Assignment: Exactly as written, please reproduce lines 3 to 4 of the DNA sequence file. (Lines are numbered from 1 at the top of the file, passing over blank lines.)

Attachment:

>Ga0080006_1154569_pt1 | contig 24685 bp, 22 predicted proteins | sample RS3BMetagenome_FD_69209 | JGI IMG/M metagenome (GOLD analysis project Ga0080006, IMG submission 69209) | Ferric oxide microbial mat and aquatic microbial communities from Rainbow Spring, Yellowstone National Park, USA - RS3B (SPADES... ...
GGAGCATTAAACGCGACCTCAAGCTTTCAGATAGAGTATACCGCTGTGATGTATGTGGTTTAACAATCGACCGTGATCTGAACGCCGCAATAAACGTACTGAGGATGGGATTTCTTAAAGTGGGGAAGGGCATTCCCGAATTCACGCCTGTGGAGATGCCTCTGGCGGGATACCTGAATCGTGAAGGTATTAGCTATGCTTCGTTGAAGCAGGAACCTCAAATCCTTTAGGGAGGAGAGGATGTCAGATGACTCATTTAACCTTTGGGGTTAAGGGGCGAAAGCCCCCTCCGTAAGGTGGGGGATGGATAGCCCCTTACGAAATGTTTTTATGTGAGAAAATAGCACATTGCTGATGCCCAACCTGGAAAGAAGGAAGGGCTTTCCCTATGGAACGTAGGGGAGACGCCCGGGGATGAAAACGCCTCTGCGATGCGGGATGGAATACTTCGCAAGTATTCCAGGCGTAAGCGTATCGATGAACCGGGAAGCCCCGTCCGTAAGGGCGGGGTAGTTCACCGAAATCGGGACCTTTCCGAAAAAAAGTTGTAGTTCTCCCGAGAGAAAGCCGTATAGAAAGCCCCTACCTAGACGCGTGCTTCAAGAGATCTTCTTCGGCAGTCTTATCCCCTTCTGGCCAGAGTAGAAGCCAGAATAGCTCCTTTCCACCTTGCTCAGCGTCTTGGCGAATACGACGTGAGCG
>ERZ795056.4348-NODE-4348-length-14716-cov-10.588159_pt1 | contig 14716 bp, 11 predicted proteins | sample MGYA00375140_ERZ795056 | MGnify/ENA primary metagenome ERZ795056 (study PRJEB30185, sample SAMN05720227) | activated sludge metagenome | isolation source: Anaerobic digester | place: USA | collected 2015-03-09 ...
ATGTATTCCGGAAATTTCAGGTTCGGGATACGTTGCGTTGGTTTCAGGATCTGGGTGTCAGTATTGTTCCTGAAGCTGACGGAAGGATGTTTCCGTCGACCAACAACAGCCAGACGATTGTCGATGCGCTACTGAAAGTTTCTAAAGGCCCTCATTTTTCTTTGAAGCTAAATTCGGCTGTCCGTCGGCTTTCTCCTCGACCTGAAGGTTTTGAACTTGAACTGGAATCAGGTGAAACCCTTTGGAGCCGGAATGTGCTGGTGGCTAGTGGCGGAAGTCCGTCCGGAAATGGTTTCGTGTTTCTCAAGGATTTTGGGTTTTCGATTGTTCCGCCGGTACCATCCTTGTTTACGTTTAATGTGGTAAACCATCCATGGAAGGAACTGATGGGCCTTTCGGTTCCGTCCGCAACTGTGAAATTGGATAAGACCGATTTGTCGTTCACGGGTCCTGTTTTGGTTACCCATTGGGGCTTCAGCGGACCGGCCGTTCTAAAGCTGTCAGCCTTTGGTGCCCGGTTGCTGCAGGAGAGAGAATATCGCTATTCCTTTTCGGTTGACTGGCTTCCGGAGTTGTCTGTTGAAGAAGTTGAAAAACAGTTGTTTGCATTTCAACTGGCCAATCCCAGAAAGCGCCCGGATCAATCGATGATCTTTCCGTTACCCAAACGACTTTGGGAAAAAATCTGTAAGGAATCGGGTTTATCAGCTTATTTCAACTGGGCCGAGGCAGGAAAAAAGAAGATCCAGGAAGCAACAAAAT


>ERZ795056.4348-NODE-4348-length-14716-cov-10.588159_pt1 | contig 14716 bp, 11 predicted proteins | sample MGYA00375140_ERZ795056 | MGnify/ENA primary metagenome ERZ795056 (study PRJEB30185, sample SAMN05720227) | activated sludge metagenome | isolation source: Anaerobic digester | place: USA | collected 2015-03-09 ...
ATGTATTCCGGAAATTTCAGGTTCGGGATACGTTGCGTTGGTTTCAGGATCTGGGTGTCAGTATTGTTCCTGAAGCTGACGGAAGGATGTTTCCGTCGACCAACAACAGCCAGACGATTGTCGATGCGCTACTGAAAGTTTCTAAAGGCCCTCATTTTTCTTTGAAGCTAAATTCGGCTGTCCGTCGGCTTTCTCCTCGACCTGAAGGTTTTGAACTTGAACTGGAATCAGGTGAAACCCTTTGGAGCCGGAATGTGCTGGTGGCTAGTGGCGGAAGTCCGTCCGGAAATGGTTTCGTGTTTCTCAAGGATTTTGGGTTTTCGATTGTTCCGCCGGTACCATCCTTGTTTACGTTTAATGTGGTAAACCATCCATGGAAGGAACTGATGGGCCTTTCGGTTCCGTCCGCAACTGTGAAATTGGATAAGACCGATTTGTCGTTCACGGGTCCTGTTTTGGTTACCCATTGGGGCTTCAGCGGACCGGCCGTTCTAAAGCTGTCAGCCTTTGGTGCCCGGTTGCTGCAGGAGAGAGAATATCGCTATTCCTTTTCGGTTGACTGGCTTCCGGAGTTGTCTGTTGAAGAAGTTGAAAAACAGTTGTTTGCATTTCAACTGGCCAATCCCAGAAAGCGCCCGGATCAATCGATGATCTTTCCGTTACCCAAACGACTTTGGGAAAAAATCTGTAAGGAATCGGGTTTATCAGCTTATTTCAACTGGGCCGAGGCAGGAAAAAAGAAGATCCAGGAAGCAACAAAAT